NIH Toolbox UnveiledNovember 2, 2012
Standardized neurological, behavioral measures to aid clinical research
Unveiled in September 2012, the NIH Toolbox for Assessment of Behavioral and Neurological Function provides common, standardized measurements that will make it easier to pool data and compare results among studies, particularly in large-scale research such as epidemiological studies or clinical trials. It will also make neurological and behavioral assessment faster and cheaper. The intent is to produce economies of time and cost in these types of studies by allowing richer data collection without creating undue burden for study participants.
Six years in the making, the NIH Toolbox seeks to arm investigators with standard sets of instruments to assess cognitive, sensory, motor, and emotional function in U.S. study participants between the ages of 3 and 85. It includes 45 brief, royalty-free measures in English and Spanish that evaluate functions as diverse as language, memory, executive function, vision, smell, pain, strength, movement, and psychological well-being. The entire battery can be administered in 2 hours—a shorter time than for many comparable instruments—reducing the burden on both researchers and participants.
Dr. Molly Wagster, chief of the Behavioral and Systems Neuroscience Branch in NIA’s Division of Neuroscience, helped lead the team of 250-plus scientists and staff from 13 NIH Institutes, Centers, and Offices and nearly 100 academic institutions that developed the NIH Toolbox. The principal investigator was Dr. Richard Gershon, associate professor and vice chair for research at Northwestern University’s Department of Medical Social Sciences.
“When the idea for this project was first brought forward, we saw the tremendous value in designing a toolbox of standardized measures for neurological and behavioral research,” said NIA Director Dr. Richard J. Hodes. “It is designed to fulfill a unique need for a battery of online and royalty-free measures in this area, a resource especially important for the increasing numbers of large-scale epidemiological studies or clinical trials.”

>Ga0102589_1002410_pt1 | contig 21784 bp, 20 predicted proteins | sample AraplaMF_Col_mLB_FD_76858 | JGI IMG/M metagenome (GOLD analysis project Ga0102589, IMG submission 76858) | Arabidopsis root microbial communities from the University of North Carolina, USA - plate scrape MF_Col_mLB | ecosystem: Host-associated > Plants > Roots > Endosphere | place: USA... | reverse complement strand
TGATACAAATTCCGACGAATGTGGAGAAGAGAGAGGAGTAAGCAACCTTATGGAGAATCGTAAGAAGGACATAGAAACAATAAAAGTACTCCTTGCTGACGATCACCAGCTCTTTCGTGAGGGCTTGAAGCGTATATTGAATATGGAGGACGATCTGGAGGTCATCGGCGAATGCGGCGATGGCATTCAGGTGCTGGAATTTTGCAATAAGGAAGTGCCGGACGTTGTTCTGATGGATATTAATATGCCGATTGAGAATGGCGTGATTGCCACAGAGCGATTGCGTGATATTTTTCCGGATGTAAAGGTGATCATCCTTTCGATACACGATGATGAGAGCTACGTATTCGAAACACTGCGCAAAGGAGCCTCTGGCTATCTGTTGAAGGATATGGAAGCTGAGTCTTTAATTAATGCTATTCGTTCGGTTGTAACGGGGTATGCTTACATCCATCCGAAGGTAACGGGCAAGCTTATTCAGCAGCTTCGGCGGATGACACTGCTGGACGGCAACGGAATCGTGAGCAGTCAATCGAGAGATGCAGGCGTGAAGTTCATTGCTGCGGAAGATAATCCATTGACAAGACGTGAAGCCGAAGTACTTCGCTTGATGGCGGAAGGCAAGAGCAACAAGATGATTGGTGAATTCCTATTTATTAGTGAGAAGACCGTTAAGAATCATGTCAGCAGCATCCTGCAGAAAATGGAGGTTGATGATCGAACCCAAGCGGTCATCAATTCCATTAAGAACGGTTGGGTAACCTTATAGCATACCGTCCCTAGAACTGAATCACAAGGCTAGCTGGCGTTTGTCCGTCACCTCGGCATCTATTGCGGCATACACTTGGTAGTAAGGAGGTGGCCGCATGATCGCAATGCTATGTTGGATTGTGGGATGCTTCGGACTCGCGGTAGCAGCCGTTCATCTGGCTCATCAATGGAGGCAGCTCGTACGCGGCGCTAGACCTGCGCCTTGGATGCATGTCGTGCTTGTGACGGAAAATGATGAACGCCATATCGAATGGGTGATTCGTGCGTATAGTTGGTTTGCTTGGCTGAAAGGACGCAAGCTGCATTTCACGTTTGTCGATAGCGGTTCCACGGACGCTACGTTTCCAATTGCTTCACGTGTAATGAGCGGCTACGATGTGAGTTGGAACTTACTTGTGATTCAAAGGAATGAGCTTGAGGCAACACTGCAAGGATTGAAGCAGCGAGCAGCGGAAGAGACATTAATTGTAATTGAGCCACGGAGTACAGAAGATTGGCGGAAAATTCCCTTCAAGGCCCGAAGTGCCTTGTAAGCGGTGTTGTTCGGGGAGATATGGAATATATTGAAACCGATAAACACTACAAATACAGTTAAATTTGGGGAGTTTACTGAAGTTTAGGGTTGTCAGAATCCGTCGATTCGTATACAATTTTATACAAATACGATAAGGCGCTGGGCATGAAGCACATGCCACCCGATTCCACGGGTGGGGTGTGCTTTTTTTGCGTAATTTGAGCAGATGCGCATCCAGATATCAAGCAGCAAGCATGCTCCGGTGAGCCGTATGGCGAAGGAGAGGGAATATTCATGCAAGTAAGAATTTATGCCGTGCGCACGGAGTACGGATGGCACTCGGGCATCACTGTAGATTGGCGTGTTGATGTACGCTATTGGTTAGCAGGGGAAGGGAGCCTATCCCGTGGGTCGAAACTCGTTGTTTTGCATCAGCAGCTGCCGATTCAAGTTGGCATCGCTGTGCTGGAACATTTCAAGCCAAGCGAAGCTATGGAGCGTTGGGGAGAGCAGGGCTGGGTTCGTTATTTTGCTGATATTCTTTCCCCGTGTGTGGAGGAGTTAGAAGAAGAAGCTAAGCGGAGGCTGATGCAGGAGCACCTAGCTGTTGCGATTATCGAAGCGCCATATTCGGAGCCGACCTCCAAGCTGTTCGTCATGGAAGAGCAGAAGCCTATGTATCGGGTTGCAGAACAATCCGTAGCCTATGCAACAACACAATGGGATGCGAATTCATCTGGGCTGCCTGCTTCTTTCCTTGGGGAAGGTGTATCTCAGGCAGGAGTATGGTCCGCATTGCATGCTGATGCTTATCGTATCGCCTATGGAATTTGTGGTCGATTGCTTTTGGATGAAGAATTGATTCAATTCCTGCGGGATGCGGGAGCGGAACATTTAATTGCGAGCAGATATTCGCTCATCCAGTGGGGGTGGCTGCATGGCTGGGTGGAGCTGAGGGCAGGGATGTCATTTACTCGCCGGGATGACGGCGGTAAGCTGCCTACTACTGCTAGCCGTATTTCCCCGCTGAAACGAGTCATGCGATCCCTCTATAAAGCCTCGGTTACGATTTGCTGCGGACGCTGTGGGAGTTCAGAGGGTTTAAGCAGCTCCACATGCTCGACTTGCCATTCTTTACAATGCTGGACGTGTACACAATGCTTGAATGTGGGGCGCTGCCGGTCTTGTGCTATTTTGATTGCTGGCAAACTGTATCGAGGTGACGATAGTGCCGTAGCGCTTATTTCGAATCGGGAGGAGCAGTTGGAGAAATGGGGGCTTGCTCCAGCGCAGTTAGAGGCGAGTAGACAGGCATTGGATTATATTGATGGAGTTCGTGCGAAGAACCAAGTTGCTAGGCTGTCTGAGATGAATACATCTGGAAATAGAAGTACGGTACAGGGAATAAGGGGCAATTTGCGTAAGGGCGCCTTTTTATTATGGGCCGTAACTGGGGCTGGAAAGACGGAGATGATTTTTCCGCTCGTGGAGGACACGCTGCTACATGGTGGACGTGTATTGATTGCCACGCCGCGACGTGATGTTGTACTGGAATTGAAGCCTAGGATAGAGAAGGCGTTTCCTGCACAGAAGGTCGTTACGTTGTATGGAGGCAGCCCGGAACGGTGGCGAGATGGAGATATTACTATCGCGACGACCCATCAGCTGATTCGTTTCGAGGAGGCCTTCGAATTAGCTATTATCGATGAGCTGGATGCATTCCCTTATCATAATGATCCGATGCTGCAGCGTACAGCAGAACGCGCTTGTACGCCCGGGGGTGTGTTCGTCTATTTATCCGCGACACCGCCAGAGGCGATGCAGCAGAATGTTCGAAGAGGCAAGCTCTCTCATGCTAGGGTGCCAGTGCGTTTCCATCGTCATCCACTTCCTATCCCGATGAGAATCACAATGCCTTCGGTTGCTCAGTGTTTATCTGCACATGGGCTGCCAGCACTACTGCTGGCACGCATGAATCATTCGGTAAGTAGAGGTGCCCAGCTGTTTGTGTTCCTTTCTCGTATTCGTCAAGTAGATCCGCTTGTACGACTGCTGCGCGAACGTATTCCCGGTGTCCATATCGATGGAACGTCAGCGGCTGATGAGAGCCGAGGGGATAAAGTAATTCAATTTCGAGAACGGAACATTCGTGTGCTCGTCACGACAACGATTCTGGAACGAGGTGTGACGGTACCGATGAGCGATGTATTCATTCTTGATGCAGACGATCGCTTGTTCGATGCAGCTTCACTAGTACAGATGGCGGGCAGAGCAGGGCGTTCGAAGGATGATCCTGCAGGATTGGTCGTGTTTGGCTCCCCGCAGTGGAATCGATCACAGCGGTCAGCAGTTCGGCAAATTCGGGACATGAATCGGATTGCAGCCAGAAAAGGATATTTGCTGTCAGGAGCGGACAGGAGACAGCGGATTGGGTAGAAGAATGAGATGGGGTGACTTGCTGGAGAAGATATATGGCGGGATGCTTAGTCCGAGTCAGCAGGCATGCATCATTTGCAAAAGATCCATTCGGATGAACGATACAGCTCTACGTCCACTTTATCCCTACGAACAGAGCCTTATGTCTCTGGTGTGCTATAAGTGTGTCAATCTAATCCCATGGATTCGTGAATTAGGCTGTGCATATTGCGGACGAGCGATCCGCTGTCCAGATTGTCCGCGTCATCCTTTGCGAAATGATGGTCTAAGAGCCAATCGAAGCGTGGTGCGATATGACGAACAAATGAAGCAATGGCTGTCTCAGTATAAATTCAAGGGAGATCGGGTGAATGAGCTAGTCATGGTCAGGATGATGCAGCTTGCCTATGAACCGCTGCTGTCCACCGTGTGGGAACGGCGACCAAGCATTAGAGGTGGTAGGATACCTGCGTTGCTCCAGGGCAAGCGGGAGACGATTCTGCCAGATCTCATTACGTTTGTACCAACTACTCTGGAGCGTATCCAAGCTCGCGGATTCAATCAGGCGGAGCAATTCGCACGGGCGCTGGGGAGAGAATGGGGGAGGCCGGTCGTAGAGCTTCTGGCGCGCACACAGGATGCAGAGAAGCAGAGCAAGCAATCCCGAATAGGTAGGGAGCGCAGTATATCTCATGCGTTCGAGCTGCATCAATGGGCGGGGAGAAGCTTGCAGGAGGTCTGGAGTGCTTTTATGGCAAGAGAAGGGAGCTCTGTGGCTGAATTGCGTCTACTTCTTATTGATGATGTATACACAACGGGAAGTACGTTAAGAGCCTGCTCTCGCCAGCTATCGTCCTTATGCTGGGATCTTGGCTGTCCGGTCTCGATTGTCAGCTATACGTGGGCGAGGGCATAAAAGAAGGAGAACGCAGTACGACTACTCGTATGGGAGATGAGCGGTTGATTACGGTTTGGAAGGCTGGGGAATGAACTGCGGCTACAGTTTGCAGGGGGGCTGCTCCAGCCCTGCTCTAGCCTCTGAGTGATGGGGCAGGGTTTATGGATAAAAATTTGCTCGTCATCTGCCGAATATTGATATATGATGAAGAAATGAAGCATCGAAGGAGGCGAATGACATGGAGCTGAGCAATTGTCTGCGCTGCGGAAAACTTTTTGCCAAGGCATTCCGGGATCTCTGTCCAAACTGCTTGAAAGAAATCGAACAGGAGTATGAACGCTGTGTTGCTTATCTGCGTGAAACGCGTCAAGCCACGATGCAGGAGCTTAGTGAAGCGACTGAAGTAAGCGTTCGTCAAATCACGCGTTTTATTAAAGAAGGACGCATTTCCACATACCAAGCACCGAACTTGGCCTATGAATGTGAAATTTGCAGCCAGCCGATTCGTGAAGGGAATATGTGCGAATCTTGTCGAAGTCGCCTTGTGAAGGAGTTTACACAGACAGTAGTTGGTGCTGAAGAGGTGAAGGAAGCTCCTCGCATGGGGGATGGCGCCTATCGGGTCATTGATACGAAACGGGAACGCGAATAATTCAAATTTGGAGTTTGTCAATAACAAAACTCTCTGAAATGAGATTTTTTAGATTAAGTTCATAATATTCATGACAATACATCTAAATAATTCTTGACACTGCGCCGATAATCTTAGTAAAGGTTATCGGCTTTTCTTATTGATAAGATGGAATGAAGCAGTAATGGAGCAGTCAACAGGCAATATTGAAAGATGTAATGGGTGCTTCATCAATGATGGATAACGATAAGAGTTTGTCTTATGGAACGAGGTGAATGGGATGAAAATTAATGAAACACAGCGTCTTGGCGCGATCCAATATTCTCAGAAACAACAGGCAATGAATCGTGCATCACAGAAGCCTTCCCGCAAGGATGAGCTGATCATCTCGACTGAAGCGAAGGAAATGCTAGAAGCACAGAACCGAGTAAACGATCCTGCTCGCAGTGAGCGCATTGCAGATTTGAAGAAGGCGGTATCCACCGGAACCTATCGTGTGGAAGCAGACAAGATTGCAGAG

Training to administer the NIH Toolbox measures is available for intramural and extramural scientists through a free e-learning module at www.nihtoolbox.org, a website that also includes the instruments, training manuals, and videos. Following the conference, Northwestern University held 3 days of hands-on training.
The NIH Toolbox addresses a common issue in scientific research—the difficulty of comparing results of studies using different outcome measures for similar functions, like cognition. “There’s been little uniformity in measures. This hinders our ability to interpret data and to share and integrate study results,” Dr. Wagster said. The NIH Toolbox gives researchers a “common currency” for measuring neural and behavioral health and will be particularly useful for large-scale research such as large longitudinal studies, epidemiological studies, prevention studies, and intervention trials, Dr. Wagster added.
NIH scientists also noted that they are particularly interested in feedback about the use of these assessments in patient populations. It might be possible to build on these assessments so they can be used for patients with health disorders ranging from schizophrenia to Parkinson’s.
The NIH Toolbox team evaluated more than 1,400 instruments for possible use in the batteries. In many instances, already-existing instruments were included in the NIH Toolbox if they met a number of criteria: available for people over a wide age range; royalty-free; brief and easy to use; psychometrically sound; and applicable in a variety of settings and populations, including people with disabilities, very young children, and Spanish speakers. Most existing instruments did not meet all of these requirements and had to be modified or expanded to meet the NIH Toolbox criteria.
Where necessary, novel instruments were created. “If we developed an instrument from scratch, we went out of our way to develop it against whatever was the gold standard in that area,” Dr. Gershon said. A rigorous process of field testing and validation was performed in more than 16,000 people. Norming was conducted in almost 4,900 people of different ages, races, and economic status.
The NIH Toolbox is a project of the NIH Blueprint for Neuroscience Research, a trans-NIH initiative that pools funding and resources to accelerate research on the nervous system. For more information about the NIH Toolbox, go to www.nihtoolbox.org.
Page last updated: March 1, 2013